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My Top Tip for Avoiding Compassion Fatigue as a Caregiver

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What’s Compassion Fatigue?

One useful definition of “compassion fatigue” is: a condition of emotional and physical exhaustion making it hard to care, usually because of initially caring too much for too long while neglecting one’s own personal needs.

• What is PTSD?

The Mighty’s Caregiving Toolkit

Compassion fatigue can also be referred to as secondary traumatic stress. Yeah, you might have post-traumatic stress disorder (PTSD). Not because you held your dying comrade, although you might have. Not necessarily because of abuse or neglect or being scared to death or injured. It might simply be from loving someone else who’s experienced something traumatic. You may be dreading your next conversation, walking on eggshells every day, or wondering what shoe will drop next. Some people are experiencing compassion fatigue and PTSD because of their fears during 2020. The good news is there’s help for it. And it’s not what you think.

Why Do You Care Too Much?

You don’t care too much. You care just the right amount. How you focus your benevolence might be something we can tweak a bit. It usually only takes a shift in thinking to make a huge dent in any problem, and compassion fatigue is one of those issues.

What happens when someone you know is suffering? Do you:

  • Distance yourself? It’s OK if you do. No judgment. We’re all unique.
  • Hide from the person?
  • Deny it could possibly be that bad?
  • Escape the relationship altogether?
  • Try to get them to see the positive side of things?
  • Remind them of all they’re thankful for?
  • Tell them to get a grip?
  • Invite them to shape up or ship out?

You might do any of those.

A couple of them even sound like they might be helpful, but when someone is miserable, like with a broken leg, you won’t be holding their hand on the ground with them, asking them to count their blessings or recite some nice affirmations.
You’ll be handing them tissues, crying with them, trying to help and get additional help, and trying to fix it. Make it better. Get rid of the pain.

This response is natural. You have compassion and a desire for human connection, so you pour love into the wound and try to make it better. Many times, this approach works wonders. During my husband’s illness, especially while raising our children, our family, friends, neighbors and church members reached out in love, continually supporting and helping us.

I don’t know what we would have done without them.

But I don’t think any of them experienced compassion fatigue. Sacrifice, yes! I know many of them reached out at personal expense. I’m eternally grateful for them.

But we received help reluctantly and in small bunches. I didn’t let people prolong their outreach. I felt guilt and shame receiving so many gifts—of time, conversations, rides, child care, food, gasoline and even money.

I thought we received too much and gave too little. I had my pride, and I didn’t want anyone to resent caring for us. I tried to manage their emotions—deciding what they should and shouldn’t do to maintain a safe friendship. I thought I was doing the right thing, and I was. I was doing the best I could with what I knew at the time, and it felt right.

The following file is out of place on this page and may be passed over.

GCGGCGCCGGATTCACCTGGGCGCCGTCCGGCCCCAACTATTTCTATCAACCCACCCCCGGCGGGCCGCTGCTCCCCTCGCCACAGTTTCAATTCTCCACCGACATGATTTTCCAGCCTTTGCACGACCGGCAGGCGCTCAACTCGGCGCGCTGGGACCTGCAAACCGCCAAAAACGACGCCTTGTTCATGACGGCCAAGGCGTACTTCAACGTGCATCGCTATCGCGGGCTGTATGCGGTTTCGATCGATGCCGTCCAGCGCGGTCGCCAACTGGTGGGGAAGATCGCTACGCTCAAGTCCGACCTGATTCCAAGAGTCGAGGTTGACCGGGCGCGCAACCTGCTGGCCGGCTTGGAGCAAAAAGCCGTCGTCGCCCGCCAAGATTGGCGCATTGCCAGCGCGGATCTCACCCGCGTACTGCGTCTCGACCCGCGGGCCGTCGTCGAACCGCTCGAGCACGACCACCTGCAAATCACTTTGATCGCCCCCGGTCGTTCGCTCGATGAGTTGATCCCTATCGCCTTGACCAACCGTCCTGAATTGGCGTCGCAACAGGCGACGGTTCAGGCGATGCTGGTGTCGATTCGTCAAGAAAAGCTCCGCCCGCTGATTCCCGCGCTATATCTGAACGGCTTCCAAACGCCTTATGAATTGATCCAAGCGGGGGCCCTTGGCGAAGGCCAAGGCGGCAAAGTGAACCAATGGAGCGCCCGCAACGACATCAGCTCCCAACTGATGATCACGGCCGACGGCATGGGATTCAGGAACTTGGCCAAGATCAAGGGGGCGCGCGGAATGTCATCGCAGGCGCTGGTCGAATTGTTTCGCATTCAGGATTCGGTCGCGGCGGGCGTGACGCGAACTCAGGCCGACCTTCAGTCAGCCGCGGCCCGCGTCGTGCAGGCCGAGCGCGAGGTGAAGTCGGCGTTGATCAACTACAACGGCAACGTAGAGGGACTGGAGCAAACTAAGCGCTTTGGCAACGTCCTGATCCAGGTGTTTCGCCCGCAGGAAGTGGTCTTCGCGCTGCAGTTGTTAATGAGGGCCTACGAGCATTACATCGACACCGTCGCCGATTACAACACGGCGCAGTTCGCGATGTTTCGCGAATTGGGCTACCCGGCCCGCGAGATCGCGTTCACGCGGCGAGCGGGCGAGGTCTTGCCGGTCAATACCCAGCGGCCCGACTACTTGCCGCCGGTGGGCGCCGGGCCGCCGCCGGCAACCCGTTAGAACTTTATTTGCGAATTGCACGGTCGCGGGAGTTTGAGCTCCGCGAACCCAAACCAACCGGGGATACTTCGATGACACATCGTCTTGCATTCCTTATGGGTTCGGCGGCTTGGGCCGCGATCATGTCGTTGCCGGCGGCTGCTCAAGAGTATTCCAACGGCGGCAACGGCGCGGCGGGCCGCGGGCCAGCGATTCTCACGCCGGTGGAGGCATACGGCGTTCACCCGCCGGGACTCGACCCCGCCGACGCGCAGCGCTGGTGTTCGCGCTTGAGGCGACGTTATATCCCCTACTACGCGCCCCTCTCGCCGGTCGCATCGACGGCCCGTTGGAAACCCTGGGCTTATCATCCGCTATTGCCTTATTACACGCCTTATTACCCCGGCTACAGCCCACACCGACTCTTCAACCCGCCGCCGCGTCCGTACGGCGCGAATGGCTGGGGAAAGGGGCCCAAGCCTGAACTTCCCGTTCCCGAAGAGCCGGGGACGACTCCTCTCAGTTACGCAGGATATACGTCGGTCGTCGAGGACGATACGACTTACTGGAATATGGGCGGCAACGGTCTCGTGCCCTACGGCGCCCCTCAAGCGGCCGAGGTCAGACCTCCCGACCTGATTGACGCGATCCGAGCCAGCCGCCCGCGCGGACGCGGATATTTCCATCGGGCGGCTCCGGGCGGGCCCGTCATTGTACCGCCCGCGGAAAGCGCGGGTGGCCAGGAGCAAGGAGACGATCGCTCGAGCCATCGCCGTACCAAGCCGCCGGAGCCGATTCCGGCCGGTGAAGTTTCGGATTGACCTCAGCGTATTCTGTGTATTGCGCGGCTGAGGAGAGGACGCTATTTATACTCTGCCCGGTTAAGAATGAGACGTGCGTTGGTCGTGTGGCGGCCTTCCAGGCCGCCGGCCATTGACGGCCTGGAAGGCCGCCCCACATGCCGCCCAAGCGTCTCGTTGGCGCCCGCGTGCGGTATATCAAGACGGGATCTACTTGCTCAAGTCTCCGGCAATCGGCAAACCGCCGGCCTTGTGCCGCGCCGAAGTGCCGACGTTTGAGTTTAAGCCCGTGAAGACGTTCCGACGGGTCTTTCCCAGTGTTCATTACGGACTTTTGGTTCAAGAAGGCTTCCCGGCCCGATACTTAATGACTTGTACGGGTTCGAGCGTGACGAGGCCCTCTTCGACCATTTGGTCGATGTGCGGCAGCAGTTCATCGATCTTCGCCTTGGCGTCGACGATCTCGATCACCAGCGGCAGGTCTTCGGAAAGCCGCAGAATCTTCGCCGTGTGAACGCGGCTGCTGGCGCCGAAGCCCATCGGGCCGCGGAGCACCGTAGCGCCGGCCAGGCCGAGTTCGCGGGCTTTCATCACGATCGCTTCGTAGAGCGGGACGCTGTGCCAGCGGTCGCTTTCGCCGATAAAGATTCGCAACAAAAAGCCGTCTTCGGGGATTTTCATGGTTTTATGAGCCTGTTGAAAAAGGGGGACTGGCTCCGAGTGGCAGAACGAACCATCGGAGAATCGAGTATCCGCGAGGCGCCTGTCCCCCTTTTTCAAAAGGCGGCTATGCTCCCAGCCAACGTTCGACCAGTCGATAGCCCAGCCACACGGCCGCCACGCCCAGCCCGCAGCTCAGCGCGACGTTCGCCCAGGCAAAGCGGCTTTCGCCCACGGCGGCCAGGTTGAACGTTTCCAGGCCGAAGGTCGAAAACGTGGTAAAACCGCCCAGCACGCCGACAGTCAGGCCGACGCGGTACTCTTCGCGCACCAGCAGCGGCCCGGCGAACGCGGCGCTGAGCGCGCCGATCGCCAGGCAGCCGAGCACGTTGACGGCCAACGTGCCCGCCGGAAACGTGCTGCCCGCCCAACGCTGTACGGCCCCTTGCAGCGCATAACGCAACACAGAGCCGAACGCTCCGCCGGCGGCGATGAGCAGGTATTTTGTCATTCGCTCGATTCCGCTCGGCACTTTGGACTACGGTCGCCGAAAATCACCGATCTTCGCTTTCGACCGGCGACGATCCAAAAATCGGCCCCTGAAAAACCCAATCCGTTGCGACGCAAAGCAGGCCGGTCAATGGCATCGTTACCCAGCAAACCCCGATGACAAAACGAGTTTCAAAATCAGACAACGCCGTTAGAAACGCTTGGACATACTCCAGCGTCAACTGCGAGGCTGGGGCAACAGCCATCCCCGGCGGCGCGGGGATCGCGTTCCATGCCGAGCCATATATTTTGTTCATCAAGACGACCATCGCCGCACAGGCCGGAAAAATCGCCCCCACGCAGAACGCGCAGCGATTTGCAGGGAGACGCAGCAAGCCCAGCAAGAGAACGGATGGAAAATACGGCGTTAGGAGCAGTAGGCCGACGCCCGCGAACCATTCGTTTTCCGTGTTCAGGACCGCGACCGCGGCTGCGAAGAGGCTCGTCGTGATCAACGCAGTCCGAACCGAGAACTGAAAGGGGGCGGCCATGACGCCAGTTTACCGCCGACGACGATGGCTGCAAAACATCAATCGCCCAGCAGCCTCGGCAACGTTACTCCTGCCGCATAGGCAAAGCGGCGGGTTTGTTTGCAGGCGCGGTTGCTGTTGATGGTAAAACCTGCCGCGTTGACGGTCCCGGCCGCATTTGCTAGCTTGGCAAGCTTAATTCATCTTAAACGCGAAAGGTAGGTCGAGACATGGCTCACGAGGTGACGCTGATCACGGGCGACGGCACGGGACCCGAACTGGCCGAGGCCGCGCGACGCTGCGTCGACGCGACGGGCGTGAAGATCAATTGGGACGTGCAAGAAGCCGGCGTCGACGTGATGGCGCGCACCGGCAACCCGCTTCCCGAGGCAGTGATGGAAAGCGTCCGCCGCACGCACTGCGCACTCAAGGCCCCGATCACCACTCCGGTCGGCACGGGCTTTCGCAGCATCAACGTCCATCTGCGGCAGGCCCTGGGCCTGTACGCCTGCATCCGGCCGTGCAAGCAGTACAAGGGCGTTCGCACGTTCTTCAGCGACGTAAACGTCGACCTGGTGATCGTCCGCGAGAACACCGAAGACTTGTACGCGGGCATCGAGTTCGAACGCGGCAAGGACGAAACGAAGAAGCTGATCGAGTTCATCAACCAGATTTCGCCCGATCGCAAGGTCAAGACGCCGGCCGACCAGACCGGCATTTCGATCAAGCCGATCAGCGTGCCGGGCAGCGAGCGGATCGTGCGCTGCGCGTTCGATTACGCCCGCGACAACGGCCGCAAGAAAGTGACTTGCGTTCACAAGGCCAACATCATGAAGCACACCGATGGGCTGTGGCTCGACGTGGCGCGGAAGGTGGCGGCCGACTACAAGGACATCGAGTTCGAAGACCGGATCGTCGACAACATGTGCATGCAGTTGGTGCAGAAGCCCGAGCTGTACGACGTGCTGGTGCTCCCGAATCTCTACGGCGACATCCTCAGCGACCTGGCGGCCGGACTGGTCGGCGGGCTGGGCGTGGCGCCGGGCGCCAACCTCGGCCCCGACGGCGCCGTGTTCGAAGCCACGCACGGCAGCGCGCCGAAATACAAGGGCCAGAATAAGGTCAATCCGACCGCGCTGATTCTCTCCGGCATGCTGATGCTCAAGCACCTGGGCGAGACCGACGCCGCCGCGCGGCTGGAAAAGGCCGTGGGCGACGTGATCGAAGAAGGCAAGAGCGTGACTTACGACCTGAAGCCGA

I was also caring for my husband with schizophrenia and physical disability and raising three little boys. Guess who got compassion fatigue? Trying to protect all the kind helpers and take care of my family while working full-time just about did me in.

It’s not because I was tired of being nice. It’s because I forgot to take care of me.

The Crash and Burn

After seriously contemplating suicide and being rescued by my 5-year-old son, I had a decision to make. I could:

  • keep pushing people away,
  • continue ignoring my pain,
  • persist in handling everything, and
  • hang onto soothing my pride.

Or I could:

  • go to the doctor,
  • get more rest (and a happy pill),
  • ship our boys to my mom’s for a month, and
  • set new boundaries for my husband and me.

I did the latter. I also made time to eat more responsibly, go to the gym and walk my dog every day. I started reading for pleasure, leaving the dishes overnight and going to the symphony.

Things were pretty good. Until they weren’t. I was doing things for myself and combatting compassion fatigue by taking care of my physical needs (and some emotional ones). But I missed the most critical part of compassion.

The one where I embrace all the emotions, allow myself to notice my thoughts, the “good” ones and the “bad” ones (like the ones where I wished my husband would die already and put us all out of his misery).

Yes, I totally just said that. I had to see that thought and learn not to judge myself. To realize that, while it horrified me to see it, I had the power to entertain the thought or to let it float by.

It wasn’t until years later that I learned these tools of processing emotion and allowing thoughts without self-criticism.

Essential self-care is compassion for you—for your 6-year-old self who had no idea what life would hold, and for your 90-year-old self who will thank you for listening to your body and mind whisper sweet words of love and confirmation.

You’re doing great!

Too many of us think we should have known this or done that or avoided such and such mistakes. But that’s hogwash—after the hog got out of the tub.

You’re doing the best you can.

It’s OK to care and be nice. It’s OK to walk away if you need to. Pat yourself on half of your back if you only got done part of what you expected of yourself today.

When compassion starts with you, not your loved ones, in the end, you serve them better and longer than if you crash and burn.

Originally published: February 12, 2021
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